Congresswoman Maxine Waters hosts community meeting on federal budget cuts

Hundreds of South LA residents gathered at Jesse Owens Park today to attend a community meeting on federal budget cuts hosted by Congresswoman Maxine Waters.

Many in attendance work with community organizations that are at risk of losing funding because of federal budget cuts. Signs demanded everything from more jobs to more money for early childhood education or senior care.

Sunny skies and upbeat music lightened the mood, but there was no mistaking the serious subject matter—people were concerned about what these cuts will mean for them.

When Waters took the stage, she addressed the fiscal frustration in her opening statements: “We’re sick and tired of the mess that’s going on…we are not going to take these cuts sitting down.”

She saw the large and vocal crowd as a clear counter to the accusation that her district is quiet and complacent. “Nobody is going to do more for us than we do for ourselves,” Waters said.

Later, addressing the near shut down of the federal government the night before, Waters initially had good news. “The government is not going to shut down now. I don’t know if we deserve any applause for that, but we didn’t want the government to shut down. People are depending on their paychecks and services.”

But she cautioned that the stability would not last long. “We’re going to have to vote on Wednesday for the deal that was cut on the permanent continuant resolution through the end of the year.”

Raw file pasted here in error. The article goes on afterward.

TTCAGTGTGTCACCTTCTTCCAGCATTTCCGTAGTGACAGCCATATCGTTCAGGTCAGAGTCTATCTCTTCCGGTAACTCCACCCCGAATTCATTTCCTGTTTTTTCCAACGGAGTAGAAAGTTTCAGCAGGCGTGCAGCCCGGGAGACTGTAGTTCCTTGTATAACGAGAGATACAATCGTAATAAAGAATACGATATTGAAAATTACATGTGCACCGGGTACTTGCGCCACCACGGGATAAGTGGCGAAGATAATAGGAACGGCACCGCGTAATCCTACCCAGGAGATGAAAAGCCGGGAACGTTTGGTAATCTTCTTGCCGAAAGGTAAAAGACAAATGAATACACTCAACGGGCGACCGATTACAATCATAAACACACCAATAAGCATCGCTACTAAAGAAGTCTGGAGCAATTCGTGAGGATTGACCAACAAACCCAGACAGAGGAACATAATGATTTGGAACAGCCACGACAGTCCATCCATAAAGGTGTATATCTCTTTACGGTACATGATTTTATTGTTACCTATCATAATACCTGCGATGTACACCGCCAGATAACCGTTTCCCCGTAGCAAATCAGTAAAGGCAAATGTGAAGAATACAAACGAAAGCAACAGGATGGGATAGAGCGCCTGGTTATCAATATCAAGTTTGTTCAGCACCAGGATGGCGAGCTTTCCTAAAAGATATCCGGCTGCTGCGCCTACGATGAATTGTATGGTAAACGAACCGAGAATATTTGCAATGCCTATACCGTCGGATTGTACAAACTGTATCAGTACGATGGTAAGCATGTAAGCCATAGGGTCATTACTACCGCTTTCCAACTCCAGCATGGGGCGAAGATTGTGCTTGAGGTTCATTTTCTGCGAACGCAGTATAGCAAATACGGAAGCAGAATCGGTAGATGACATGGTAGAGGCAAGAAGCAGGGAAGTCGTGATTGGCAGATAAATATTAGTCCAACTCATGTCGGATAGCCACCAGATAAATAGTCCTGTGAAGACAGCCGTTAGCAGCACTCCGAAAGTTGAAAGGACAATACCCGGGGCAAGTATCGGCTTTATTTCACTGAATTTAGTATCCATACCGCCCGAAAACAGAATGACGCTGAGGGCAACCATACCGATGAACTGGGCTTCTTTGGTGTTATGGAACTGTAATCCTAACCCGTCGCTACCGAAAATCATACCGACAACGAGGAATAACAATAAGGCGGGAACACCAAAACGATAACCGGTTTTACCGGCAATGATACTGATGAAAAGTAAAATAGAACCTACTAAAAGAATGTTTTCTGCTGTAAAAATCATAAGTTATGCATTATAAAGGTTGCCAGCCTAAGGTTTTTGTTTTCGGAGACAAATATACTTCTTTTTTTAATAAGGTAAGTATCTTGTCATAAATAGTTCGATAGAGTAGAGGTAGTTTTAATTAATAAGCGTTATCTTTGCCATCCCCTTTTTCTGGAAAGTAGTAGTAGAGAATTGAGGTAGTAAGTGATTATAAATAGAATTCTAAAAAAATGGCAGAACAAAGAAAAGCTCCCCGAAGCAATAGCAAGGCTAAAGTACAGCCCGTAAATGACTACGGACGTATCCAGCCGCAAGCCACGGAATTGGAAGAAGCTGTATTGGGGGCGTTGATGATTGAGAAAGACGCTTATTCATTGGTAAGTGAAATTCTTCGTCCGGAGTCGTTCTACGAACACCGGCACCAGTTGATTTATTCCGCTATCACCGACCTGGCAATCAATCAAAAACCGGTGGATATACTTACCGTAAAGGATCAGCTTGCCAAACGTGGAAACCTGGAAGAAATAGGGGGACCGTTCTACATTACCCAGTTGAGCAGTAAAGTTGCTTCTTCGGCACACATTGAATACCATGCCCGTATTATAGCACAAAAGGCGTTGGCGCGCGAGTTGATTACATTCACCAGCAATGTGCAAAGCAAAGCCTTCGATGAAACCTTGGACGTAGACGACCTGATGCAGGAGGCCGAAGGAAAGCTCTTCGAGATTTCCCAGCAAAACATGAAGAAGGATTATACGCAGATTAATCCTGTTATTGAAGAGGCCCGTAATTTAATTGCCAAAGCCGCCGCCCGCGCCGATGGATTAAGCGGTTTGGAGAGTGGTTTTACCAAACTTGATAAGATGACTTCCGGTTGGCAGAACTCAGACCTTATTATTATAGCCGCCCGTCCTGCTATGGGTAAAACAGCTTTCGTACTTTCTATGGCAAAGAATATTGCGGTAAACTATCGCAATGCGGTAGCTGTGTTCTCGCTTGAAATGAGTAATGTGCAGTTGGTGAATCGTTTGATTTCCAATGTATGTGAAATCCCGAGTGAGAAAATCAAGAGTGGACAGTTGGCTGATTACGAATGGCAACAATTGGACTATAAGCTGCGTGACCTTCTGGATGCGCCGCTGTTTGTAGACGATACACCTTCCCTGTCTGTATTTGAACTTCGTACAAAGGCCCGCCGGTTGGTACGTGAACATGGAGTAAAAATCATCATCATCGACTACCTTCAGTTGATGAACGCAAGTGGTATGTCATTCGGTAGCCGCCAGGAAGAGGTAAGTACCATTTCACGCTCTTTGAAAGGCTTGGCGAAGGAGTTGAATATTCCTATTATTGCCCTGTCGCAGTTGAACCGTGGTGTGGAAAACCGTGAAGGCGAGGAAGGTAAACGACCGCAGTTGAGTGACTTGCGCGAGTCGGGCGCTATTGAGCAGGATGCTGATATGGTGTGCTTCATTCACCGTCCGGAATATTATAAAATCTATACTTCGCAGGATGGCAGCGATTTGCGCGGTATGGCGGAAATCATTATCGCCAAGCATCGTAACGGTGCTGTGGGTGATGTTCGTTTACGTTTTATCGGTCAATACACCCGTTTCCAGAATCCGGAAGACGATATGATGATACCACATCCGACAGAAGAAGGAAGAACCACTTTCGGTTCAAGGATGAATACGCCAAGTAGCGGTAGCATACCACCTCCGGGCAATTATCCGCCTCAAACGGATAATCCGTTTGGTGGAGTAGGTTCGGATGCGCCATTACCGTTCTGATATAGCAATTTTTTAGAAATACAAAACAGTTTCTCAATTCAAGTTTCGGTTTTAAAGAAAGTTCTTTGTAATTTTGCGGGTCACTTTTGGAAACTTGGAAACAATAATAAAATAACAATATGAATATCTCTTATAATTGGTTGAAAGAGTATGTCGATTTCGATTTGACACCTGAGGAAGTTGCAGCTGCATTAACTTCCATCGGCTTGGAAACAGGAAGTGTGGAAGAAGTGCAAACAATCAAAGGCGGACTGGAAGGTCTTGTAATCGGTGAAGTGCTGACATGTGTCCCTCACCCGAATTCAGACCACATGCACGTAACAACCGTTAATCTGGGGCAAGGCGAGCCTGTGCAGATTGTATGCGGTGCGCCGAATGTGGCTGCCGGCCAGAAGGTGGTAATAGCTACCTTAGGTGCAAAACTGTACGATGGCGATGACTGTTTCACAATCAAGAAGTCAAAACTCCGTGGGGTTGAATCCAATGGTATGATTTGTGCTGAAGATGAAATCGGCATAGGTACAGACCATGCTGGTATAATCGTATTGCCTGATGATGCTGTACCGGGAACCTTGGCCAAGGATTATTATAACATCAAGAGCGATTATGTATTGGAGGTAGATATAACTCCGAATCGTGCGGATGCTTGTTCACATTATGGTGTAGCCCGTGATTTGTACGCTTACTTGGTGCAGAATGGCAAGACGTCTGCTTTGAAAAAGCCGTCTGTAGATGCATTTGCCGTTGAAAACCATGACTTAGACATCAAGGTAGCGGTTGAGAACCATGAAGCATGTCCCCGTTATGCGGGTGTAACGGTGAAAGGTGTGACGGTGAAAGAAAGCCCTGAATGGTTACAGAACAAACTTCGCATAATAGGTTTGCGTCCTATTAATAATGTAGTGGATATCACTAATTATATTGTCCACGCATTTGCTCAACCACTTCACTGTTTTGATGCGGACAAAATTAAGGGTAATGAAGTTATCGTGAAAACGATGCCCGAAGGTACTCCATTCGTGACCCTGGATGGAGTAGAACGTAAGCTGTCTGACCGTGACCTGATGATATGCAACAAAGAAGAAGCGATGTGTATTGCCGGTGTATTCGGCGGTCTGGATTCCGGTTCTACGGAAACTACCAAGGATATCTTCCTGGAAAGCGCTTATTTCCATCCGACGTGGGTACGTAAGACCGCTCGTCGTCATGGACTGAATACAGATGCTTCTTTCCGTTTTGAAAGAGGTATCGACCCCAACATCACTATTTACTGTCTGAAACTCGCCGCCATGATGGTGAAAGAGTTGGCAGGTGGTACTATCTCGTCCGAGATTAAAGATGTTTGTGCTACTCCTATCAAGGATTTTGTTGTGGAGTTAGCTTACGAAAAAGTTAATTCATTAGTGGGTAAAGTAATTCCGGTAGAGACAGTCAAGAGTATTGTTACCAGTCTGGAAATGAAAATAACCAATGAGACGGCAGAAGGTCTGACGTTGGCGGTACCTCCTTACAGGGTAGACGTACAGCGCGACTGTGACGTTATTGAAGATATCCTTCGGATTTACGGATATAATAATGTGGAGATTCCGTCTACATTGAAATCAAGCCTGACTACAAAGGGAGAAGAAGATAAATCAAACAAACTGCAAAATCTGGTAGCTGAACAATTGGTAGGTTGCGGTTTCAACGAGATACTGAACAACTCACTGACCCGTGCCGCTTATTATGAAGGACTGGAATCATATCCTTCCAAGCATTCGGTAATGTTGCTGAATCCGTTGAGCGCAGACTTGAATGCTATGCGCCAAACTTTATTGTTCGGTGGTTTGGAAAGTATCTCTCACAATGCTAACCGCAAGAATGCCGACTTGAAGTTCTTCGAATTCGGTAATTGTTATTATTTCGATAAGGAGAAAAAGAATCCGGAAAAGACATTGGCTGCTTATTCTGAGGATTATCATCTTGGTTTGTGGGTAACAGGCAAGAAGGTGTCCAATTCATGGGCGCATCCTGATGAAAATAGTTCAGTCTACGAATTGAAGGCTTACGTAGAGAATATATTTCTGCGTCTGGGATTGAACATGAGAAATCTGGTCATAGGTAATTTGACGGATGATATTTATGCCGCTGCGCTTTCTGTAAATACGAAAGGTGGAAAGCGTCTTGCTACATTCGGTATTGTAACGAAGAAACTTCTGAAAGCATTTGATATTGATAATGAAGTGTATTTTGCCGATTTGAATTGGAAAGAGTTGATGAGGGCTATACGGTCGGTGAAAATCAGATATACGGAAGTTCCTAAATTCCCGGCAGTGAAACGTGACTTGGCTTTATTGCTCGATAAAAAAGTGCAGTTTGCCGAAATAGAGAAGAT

Waters encouraged her constituents to seek out information through the news and the internet so they would know exactly what was on the chopping block in the latest round of proposed cuts.

In addition to State Assemblymen Isadore Hall and LA City Council members Bernard Parks and Jan Perry, local government leaders from the surrounding cities of Carson, Lawndale, and Gardena also spoke.

Waters introduced local religious leaders as well as the heads of dozens of community organizations. Many encouraged residents to continue to band together as a community. Several stressed the importance of writing to senators and the president. There was also mention of the recent protests in Wisconsin and Ohio and the suggestion that California could be next.

Latisha Edwards works for the Training and Research Foundation Head Start Program in Inglewood. When asked why she came to the meeting, she pointed to her bright purple sign that read, “Head Start is the foundation of education.”

“My sign says it all,” she said. “Without education there is no future, and without a future, there’s nothing.”

House Republicans introduced a bill this month to reduce Head Start funding by $2 billion—nearly a quarter of President Obama’s 2011 budget request.

“We need funds for our kids because without those funds and education, how do you have doctors, lawyers, senators, governors, presidents?” Edwards continued. “How can our country be a leading country?”

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  1. The intractable spending budget debate in Washington has led Standard & Poor’s to lower the outlook on the long-term U.S. credit rating. While S&P placed long-term prospects in doubt, it left the current AAA U.S. credit rating intact. Investors and traders panicked on the news and stocks plummeted. I read this here: S&P enters budget debate by lowering U.S. credit rating outlook

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